Could you survive
How cyberrisk insurance
can help your business
prepare for the worst
Insult to Injury The lawsuits that often follow a cyberattack can be just as devastating as the attack itself.
In December 2011, computer hackers
broke into the network of Stratfor, an
Austin-based company that provides
global intelligence services to individuals
and businesses. The damage was staggering. The hackers stole information
related to 90,000 credit card accounts.
Five million email messages were stolen
and subsequently published by
WikiLeaks. The attack also destroyed
four of the company’s servers.
In a surprisingly forthcoming video
message to the company’s customers,
Stratfor founder and CEO George
Friedman explained in great detail the
particulars of the attack. He said, “We
knew our reputation would be dam-
aged, all the more so because we had
not encrypted the credit card files. This
was a failure on our part. As CEO of
Stratfor, I take responsibility. This fail-
ure created hardship for our customers,
and I deeply regret that it took place.”
Apparently, that apology wasn’t
enough. Stratfor was hit with a class-
action suit from its customers for more
than $50 million in damages.
Stratfor’s case demonstrates the
unfortunate fact that if your company is
hacked or fails to protect privacy data,
you should not expect sympathy from
your customers. In fact, you should
brace for a lawsuit.
One way companies can prepare is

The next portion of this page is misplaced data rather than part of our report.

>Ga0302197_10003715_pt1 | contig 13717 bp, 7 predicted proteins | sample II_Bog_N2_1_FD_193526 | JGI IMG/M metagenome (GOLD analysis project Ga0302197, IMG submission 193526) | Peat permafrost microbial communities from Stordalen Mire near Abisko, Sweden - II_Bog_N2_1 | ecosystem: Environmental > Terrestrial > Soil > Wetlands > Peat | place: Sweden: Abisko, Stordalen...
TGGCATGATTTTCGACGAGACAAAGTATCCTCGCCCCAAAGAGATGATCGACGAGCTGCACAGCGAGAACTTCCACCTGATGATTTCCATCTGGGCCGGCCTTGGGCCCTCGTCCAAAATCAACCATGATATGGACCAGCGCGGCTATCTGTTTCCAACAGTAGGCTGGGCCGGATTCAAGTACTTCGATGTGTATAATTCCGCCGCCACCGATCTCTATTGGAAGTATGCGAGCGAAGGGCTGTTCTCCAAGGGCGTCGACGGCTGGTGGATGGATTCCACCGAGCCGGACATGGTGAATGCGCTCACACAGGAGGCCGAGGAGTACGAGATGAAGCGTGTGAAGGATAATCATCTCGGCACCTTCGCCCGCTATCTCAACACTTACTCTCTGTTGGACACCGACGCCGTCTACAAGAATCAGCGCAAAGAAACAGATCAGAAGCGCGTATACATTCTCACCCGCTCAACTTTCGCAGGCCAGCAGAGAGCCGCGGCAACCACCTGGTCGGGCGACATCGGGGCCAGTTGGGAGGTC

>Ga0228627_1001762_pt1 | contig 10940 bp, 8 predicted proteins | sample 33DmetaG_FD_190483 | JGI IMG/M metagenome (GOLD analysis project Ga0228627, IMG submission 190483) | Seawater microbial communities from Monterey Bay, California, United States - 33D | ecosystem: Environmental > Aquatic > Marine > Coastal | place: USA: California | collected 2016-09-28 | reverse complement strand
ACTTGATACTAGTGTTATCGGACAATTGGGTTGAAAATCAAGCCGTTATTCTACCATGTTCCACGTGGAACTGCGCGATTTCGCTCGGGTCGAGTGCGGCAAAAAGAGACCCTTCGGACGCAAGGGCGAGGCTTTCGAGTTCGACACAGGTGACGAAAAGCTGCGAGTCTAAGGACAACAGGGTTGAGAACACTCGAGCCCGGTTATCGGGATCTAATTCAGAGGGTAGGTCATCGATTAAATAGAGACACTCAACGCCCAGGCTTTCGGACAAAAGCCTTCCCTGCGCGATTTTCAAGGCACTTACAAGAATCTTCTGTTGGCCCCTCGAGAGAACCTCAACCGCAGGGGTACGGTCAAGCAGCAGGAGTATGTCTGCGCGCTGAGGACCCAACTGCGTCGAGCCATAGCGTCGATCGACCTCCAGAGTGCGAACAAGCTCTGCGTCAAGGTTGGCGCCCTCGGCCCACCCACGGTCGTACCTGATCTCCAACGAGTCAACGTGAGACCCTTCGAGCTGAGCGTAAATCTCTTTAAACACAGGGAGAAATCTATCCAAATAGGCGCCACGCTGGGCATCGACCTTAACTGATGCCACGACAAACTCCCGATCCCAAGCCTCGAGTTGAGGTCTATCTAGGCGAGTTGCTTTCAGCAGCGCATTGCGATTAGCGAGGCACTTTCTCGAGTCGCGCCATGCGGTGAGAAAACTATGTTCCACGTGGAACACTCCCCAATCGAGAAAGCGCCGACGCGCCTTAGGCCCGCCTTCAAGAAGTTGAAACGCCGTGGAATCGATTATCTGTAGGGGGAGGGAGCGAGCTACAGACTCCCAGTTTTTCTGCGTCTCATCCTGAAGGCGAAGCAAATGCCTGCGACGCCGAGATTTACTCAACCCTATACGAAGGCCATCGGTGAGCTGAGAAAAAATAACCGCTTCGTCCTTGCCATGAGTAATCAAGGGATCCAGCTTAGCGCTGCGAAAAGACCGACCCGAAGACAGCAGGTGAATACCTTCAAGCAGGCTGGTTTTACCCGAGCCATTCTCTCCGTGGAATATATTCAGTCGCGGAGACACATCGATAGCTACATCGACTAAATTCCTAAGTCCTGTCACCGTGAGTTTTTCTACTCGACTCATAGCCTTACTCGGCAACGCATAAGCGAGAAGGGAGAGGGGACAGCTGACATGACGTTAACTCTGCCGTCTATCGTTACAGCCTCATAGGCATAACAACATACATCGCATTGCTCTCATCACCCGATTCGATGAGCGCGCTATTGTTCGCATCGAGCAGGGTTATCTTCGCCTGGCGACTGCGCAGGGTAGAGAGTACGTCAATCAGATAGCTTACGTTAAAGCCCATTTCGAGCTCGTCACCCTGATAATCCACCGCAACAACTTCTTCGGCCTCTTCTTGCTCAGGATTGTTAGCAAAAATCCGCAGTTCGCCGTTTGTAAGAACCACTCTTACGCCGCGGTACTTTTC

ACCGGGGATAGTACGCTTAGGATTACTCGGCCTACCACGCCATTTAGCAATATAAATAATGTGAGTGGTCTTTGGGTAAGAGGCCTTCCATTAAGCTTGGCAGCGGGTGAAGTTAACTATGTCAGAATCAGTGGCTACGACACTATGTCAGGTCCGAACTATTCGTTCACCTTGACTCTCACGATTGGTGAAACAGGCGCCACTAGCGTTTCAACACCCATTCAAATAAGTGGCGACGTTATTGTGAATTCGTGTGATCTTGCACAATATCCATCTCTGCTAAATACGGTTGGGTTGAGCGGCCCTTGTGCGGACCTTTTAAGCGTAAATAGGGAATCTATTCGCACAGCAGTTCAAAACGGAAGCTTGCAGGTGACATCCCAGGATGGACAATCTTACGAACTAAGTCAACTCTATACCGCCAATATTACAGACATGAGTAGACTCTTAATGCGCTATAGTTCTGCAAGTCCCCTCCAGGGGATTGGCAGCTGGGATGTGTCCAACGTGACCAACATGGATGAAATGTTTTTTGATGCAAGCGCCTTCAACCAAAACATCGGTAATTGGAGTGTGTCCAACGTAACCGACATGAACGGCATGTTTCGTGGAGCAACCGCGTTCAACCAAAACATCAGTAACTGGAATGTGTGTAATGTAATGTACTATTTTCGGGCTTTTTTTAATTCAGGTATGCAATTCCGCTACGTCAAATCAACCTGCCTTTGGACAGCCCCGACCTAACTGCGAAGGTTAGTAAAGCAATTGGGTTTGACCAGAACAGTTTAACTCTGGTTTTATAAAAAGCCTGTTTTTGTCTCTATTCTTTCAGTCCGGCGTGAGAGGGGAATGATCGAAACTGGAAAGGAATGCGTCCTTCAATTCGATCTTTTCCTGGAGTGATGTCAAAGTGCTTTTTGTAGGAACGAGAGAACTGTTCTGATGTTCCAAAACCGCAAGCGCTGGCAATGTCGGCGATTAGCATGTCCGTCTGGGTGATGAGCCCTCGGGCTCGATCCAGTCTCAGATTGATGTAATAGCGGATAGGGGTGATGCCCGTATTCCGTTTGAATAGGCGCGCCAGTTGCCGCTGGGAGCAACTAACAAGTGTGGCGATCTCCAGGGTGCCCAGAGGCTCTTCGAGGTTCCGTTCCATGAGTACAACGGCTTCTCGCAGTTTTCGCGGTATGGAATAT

by buying cyberrisk insurance. Though
it has been around since the mid-’90s,
cyberinsurance has only recently started
to work its way into the mainstream
and is now offered by companies such
as the Hartford Financial Services
You’re not immune: Nearly 40
percent of all targeted cyberattacks
take aim at businesses with fewer
than 250 employees.
Group and Travelers. The insurance
protects organizations from the fallout
that often results from the inadvertent
disclosure of their customers’ confidential information, such as Social Security
numbers or bank account information.
It can cover you for damages and loss,
as well as court costs, should your
customers or employees decide to file
suit against you in the event their information is leaked.
“We have seen more demand for
[cyberinsurance] across all industries
and business sizes,” says Tim Francis,
enterprise cyberlead for Travelers. “More
and more people are aware of their expo-
sure and have really started thinking
about what is the right insurance for that.”
The high costs of dealing with secu-
rity breaches have helped fuel demand
for cyberrisk insurance. The average cost
of dealing with a single security breach
was $3.7 million, according to a 2012
study performed by NetDiligence, a
cyberrisk-management firm. The biggest
component of that cost was legal fees,
which averaged $582,000 per incident.